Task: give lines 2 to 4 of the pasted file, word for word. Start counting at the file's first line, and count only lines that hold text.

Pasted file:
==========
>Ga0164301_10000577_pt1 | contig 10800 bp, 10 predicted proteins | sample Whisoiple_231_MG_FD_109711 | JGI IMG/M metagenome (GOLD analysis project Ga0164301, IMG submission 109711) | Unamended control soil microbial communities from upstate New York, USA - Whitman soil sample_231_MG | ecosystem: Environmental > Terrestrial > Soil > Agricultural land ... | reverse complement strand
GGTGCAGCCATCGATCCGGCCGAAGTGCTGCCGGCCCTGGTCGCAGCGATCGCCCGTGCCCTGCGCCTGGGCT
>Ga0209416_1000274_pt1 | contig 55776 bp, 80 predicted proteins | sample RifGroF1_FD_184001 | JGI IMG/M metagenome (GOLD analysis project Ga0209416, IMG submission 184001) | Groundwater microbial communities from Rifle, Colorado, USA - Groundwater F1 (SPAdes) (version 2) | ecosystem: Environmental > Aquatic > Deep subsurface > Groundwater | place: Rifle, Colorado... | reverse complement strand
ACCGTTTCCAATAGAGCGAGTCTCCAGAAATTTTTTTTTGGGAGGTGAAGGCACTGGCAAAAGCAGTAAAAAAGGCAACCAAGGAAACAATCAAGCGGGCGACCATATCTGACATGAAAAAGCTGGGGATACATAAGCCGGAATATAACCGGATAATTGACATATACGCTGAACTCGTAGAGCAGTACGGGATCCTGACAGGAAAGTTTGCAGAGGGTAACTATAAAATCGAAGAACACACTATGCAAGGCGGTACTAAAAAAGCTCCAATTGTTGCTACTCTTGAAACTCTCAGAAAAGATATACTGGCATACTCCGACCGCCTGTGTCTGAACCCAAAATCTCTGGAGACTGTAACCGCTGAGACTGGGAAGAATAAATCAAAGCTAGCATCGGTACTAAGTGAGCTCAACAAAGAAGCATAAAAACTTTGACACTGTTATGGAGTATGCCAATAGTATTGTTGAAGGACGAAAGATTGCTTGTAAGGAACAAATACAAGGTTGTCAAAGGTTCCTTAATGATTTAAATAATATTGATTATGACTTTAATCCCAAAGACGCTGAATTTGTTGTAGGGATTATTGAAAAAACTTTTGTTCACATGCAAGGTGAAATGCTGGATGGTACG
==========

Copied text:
GGTGCAGCCATCGATCCGGCCGAAGTGCTGCCGGCCCTGGTCGCAGCGATCGCCCGTGCCCTGCGCCTGGGCT
>Ga0209416_1000274_pt1 | contig 55776 bp, 80 predicted proteins | sample RifGroF1_FD_184001 | JGI IMG/M metagenome (GOLD analysis project Ga0209416, IMG submission 184001) | Groundwater microbial communities from Rifle, Colorado, USA - Groundwater F1 (SPAdes) (version 2) | ecosystem: Environmental > Aquatic > Deep subsurface > Groundwater | place: Rifle, Colorado... | reverse complement strand
ACCGTTTCCAATAGAGCGAGTCTCCAGAAATTTTTTTTTGGGAGGTGAAGGCACTGGCAAAAGCAGTAAAAAAGGCAACCAAGGAAACAATCAAGCGGGCGACCATATCTGACATGAAAAAGCTGGGGATACATAAGCCGGAATATAACCGGATAATTGACATATACGCTGAACTCGTAGAGCAGTACGGGATCCTGACAGGAAAGTTTGCAGAGGGTAACTATAAAATCGAAGAACACACTATGCAAGGCGGTACTAAAAAAGCTCCAATTGTTGCTACTCTTGAAACTCTCAGAAAAGATATACTGGCATACTCCGACCGCCTGTGTCTGAACCCAAAATCTCTGGAGACTGTAACCGCTGAGACTGGGAAGAATAAATCAAAGCTAGCATCGGTACTAAGTGAGCTCAACAAAGAAGCATAAAAACTTTGACACTGTTATGGAGTATGCCAATAGTATTGTTGAAGGACGAAAGATTGCTTGTAAGGAACAAATACAAGGTTGTCAAAGGTTCCTTAATGATTTAAATAATATTGATTATGACTTTAATCCCAAAGACGCTGAATTTGTTGTAGGGATTATTGAAAAAACTTTTGTTCACATGCAAGGTGAAATGCTGGATGGTACG